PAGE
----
SOUTH AFRICA – Country Bird Holdings (CBH) looks set to abandon its second bitterly fought attempt to get control of Sovereign Foods, with CBH CEO Marthinus Stander expressing concern on Friday about the possible effect of avian flu on Sovereign’s Uitenhage operations.
“We see the avian flu situation as a game changer,” said Stander. “We’ve decided to take the R12 and walk away.”
In August, Sovereign stunned the market when it announced that private equity firm Capital Works was offering a hefty 33% premium on the R9 offer made by CBH in September 2016.
After building up a 34% stake, CBH was forced to abandon that offer following a transgression of the takeover regulations.
The company was forced to wait 12 months before launching a new bid.
Stander was commenting shortly after Sovereign released a Sens statement informing shareholders that it had detected avian flu at a single layer house on a farm that forms part of its Uitenhage operations.
“Approximately 5,000 birds have been culled, which represents approximately 1% of Uitenhage’s production pipeline,” Sovereign said.
It said that its management was taking the appropriate steps and following the prescribed protocols to prevent the avian flu from spreading to other farms.
However, Stander contends it is very difficult to contain an outbreak of avian flu to one section. “There are five layer houses on the affected farm.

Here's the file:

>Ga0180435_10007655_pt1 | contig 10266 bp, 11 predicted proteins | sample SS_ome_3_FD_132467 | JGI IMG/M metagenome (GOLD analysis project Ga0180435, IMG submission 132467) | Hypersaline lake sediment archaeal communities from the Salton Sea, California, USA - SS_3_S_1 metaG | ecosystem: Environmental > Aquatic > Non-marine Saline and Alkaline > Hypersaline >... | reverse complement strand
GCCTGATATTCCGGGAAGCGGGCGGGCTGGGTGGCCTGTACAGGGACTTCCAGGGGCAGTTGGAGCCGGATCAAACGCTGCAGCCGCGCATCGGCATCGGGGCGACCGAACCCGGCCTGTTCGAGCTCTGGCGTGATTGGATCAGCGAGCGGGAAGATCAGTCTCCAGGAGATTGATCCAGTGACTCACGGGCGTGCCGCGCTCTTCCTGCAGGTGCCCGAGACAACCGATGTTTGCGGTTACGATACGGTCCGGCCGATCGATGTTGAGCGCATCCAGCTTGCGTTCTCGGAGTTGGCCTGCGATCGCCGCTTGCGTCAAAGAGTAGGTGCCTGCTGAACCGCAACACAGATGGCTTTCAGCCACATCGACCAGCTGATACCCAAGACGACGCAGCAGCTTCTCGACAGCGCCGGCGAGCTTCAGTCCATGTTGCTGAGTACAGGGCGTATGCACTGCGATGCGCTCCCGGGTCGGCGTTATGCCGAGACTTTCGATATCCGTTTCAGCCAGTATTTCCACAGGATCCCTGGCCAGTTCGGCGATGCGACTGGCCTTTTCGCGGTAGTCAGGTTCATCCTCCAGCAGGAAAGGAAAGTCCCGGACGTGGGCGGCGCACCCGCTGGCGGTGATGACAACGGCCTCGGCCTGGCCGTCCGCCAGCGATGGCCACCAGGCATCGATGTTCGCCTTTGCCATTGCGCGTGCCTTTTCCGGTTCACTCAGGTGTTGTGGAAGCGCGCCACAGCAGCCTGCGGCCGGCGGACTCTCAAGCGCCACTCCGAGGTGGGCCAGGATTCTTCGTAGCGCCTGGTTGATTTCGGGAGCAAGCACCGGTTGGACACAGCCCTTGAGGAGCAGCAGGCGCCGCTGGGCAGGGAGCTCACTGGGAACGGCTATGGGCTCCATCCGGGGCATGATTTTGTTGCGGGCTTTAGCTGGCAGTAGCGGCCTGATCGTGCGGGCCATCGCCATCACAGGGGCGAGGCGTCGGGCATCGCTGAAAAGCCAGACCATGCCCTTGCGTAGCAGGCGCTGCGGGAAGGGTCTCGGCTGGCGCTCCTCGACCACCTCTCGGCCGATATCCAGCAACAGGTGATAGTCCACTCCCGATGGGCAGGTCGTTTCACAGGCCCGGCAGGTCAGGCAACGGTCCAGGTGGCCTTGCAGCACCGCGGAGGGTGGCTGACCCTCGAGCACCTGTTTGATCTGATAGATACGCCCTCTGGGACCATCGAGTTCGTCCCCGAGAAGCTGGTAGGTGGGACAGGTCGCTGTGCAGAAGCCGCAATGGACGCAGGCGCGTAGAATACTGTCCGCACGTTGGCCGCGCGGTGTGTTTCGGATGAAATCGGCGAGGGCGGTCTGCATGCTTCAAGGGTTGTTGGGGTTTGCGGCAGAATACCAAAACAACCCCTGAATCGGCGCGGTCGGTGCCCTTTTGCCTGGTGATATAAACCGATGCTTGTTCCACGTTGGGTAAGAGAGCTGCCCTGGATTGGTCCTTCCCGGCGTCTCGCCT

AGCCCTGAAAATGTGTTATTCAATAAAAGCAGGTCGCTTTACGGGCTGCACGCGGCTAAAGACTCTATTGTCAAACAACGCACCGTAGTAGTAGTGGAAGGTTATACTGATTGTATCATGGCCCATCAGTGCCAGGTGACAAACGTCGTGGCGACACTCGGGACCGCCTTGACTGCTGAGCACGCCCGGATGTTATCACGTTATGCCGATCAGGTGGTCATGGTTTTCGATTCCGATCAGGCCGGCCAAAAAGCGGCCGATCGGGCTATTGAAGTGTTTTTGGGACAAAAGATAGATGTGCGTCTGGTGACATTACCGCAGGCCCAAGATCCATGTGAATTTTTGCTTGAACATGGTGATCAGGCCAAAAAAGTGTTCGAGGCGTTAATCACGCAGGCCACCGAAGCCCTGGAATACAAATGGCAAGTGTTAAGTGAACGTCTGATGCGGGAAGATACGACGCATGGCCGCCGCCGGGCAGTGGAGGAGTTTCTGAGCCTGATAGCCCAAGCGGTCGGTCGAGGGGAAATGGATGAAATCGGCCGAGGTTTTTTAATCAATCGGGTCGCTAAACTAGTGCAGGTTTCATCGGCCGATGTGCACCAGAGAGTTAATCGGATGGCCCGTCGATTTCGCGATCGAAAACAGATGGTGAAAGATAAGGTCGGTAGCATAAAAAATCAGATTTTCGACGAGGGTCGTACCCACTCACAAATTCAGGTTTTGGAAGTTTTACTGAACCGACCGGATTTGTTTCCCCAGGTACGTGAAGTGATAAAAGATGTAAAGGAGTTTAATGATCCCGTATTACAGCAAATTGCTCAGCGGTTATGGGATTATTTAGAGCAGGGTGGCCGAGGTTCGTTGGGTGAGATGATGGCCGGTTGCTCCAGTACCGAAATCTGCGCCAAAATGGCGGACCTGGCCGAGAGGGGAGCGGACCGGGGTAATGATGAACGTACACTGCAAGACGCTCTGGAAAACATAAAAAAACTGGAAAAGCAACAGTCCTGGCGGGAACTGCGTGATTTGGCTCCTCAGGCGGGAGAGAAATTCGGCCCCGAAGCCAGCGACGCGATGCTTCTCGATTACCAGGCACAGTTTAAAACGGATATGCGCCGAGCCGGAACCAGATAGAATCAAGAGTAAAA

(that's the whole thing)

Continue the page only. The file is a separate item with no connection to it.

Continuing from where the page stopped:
“Over the next few days, we will see if they are able to contain the avian flu.
“If they can’t, then 40,000 birds could be affected, which is 10% of their production pipeline,” Stander said.
He said the outbreak demonstrated that Sovereign’s Achilles heel was that it did not have its own source of parent bird stock. “Only Rainbow, Astral, Quantum and Country Bird have their own source and when there are problems, we stop supplying to third parties,” Stander said.
A spokesman for Sovereign said on Friday that there was no update on the previous day’s Sens announcement.
“We will keep you updated when more information is available,” he said.
Stander said the decision to walk away from its battle for Sovereign was not influenced by the Competition Tribunal’s ruling that it would have to notify the commission of its proposed takeover bid.
The tribunal’s ruling followed an application by Sovereign to have the conditional merger approval granted by the Competition Commission in November 2016 set aside.
“Central to our finding in this matter is an inherent uncertainty as to what merger the commission approved,” the tribunal said.
“Whether it is the acquisition of de jure control by Sovereign — ie an acquisition of 50% plus one share — or the acquisition of de facto control — ie the ability to command a majority in a shareholding meeting.”
The tribunal said the commission had 40 business days to decide whether the merger should be approved and, if so, which appropriate conditions, if any, should be attached.
Stander described the tribunal’s ruling as “just a technical concern” and said it was not a big issue.
He said CBH’s decision to walk away had also been influenced by its failure to engage with Capital Works.
“We were going to be a 34% shareholder in a delisted company, but were unable to get to Capital Works to have any sort of meaningful discussion about this,” he said.
Business Day was unable to get a response from Capital Works on Friday.
September 18, 2017: BD Live